(Editor's Note: This article was originally published in December 2016 and has recently been updated for accuracy and clarity)
Retailers have recycled the concept of personalization for generations. A personalized experience offers consumers an individualized customer journey. While personalization today and in the future might look a bit different from personalization in the past, it still has the same powerful impact on both customers and the companies whose goods they buy.
Today, retailers are embracing technology and customer data to drive personalization. In this article, we’ll discuss the importance of a personalization strategy in retail. Then we’ll look at how retailers can leverage technology and data to improve the customer experience and build customer loyalty.
Why personalization is important in retail
Today’s digital technology can give retailers access to unprecedented amounts of data, which they can use to build a personalized and enhanced shopping experience. A data-driven experience allows retailers to engage with their clientele on a deeper level by guiding them through a customized conversion funnel. And the result is often stronger customer relationships and larger basket sizes.
Who retail personalization benefits
Retailers should look to personalization and personalized marketing to benefit not only themselves but also their customers. From a consumer’s perspective, personalization is beneficial because it (a) makes them feel that a brand values them and (b) helps them save time and money finding the products they want to buy.
The latter benefit is a consequence of the first, and here’s why: brands can show value by collecting and using descriptive, behavioral, interaction, and attitudinal data to create tailored conversion funnels for their customers. And these funnels help customers quickly and efficiently find the products they love.
Now, on the flipside—from a retailer’s perspective—personalization is beneficial because customers who feel valued are more likely to stay loyal to a brand. Loyal customers make more loyal customers through classic word-of-mouth advertising and build strong customer retention. So retail personalization is purely win-win, benefiting business and consumer.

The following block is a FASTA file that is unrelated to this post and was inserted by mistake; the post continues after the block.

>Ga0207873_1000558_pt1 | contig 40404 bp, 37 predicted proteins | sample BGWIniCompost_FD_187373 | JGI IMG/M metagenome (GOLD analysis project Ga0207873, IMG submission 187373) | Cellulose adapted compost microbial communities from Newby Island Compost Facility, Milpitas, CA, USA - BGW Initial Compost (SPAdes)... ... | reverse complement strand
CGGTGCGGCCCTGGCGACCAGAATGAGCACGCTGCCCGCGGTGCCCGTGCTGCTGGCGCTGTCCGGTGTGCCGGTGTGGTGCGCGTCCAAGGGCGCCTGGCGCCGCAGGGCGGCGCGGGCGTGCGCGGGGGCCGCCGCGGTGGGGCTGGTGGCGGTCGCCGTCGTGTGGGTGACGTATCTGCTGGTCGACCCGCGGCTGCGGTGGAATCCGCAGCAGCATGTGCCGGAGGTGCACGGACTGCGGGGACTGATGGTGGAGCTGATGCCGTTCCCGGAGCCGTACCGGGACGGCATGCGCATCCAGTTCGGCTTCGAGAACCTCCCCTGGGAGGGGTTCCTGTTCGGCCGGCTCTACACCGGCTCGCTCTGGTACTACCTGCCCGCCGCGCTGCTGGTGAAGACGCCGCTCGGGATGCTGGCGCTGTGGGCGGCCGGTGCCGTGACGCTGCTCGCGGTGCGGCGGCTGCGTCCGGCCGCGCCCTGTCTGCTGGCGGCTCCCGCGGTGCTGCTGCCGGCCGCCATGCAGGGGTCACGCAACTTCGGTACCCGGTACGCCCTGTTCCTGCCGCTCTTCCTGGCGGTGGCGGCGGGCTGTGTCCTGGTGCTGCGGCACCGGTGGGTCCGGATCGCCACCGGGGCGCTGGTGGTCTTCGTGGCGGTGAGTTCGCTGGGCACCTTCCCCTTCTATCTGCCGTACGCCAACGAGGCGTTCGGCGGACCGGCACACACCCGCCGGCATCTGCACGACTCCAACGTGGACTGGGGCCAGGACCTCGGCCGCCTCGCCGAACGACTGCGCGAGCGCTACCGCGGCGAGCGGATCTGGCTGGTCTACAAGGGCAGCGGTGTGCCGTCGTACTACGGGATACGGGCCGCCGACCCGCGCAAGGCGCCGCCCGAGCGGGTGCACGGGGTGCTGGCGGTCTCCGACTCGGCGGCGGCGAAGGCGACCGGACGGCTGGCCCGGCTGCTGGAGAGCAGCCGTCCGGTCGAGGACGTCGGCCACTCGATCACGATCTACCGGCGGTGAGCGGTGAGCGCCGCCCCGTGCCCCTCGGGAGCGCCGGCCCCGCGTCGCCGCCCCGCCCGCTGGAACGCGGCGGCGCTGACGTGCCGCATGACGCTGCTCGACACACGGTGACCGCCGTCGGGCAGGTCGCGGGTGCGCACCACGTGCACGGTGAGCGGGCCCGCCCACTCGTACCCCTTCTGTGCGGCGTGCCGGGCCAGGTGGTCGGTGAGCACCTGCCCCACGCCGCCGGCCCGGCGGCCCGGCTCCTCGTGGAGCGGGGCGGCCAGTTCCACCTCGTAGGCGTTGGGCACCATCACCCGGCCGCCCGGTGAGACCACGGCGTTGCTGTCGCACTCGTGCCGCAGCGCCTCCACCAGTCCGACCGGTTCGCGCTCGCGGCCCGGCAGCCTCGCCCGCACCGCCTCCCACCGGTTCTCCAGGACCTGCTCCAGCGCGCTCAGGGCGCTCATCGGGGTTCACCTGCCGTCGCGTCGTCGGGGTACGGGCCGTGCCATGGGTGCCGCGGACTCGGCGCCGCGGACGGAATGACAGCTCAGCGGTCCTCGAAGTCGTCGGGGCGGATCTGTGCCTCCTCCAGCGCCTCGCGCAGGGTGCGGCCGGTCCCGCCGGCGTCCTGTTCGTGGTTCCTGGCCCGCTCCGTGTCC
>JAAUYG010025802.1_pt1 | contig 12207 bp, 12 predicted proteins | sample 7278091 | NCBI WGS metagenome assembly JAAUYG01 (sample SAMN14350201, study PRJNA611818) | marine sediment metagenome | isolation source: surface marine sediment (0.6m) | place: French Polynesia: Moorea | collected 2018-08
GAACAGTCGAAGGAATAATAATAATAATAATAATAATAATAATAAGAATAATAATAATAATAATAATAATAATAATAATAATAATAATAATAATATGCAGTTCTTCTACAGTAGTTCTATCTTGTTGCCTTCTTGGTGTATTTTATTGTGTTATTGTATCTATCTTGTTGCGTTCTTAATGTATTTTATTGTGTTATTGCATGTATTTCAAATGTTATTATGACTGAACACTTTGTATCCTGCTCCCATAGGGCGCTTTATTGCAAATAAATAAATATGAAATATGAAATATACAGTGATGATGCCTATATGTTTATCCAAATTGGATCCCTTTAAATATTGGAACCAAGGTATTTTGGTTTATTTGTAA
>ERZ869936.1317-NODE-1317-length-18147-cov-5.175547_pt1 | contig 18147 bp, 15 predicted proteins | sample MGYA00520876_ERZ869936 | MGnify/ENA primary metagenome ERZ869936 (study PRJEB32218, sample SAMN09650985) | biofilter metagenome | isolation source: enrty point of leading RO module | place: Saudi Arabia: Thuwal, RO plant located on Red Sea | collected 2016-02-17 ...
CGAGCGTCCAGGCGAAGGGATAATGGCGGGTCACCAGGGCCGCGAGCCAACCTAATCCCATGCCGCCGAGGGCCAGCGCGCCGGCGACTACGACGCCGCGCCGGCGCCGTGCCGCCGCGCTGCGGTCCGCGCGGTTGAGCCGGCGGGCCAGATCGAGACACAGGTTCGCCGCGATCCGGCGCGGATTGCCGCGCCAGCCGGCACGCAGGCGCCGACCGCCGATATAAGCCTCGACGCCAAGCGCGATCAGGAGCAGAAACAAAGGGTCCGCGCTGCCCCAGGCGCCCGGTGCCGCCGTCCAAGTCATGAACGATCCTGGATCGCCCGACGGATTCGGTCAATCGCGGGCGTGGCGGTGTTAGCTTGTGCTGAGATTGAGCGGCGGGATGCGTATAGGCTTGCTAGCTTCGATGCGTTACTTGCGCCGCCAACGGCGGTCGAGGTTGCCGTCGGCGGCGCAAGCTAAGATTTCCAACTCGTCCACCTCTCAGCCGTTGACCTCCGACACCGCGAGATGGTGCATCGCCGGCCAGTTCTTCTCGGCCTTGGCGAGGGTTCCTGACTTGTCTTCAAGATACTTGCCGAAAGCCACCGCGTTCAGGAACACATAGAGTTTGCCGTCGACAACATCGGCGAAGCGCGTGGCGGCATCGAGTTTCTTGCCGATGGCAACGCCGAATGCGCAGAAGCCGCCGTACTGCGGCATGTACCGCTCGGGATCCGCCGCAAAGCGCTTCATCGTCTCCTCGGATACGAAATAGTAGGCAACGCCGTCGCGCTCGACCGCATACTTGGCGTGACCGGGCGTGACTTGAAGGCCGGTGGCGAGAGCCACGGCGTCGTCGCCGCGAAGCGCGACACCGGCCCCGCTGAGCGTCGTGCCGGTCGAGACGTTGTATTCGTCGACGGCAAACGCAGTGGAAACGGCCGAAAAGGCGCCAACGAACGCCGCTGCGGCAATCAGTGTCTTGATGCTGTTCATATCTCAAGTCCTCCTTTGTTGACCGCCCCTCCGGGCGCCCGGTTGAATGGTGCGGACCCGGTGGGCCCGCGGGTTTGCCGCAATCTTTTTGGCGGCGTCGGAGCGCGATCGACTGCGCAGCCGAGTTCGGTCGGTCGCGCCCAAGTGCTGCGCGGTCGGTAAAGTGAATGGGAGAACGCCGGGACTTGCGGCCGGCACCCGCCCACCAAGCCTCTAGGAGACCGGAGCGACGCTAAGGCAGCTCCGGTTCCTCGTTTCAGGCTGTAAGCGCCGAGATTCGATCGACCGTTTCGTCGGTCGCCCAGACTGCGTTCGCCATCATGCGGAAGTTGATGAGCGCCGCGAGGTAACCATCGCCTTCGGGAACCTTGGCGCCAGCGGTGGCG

How retailers can personalize experiences
It’s no secret that customer expectations are rising in an age of immediacy. The new generation seeks instant gratification, convenience, and real-time personalization and relevance whether they’re ordering from an online store or shopping in a physical one. So retailers must find ways to personalize across sales channels. In other words, it’s time to go “phygital.”
Launching tech-savvy stores
By combining the convenience of shopping online with the satisfaction of browsing store shelves, technology can create a cohesive online-offline—or phygital—customer experience. Plenty of companies are adding augmented reality, interactive touch screens, and other such technology to the sales floor to bridge the phygital divide.
Case study: Rebecca Minkoff
Rebecca Minkoff is bringing the best of online shopping in store, using cutting-edge technology to create a unique and unforgettable customer experience. Several of Minkoff’s luxury physical stores have augmented reality touch screens embedded in “magic mirrors.”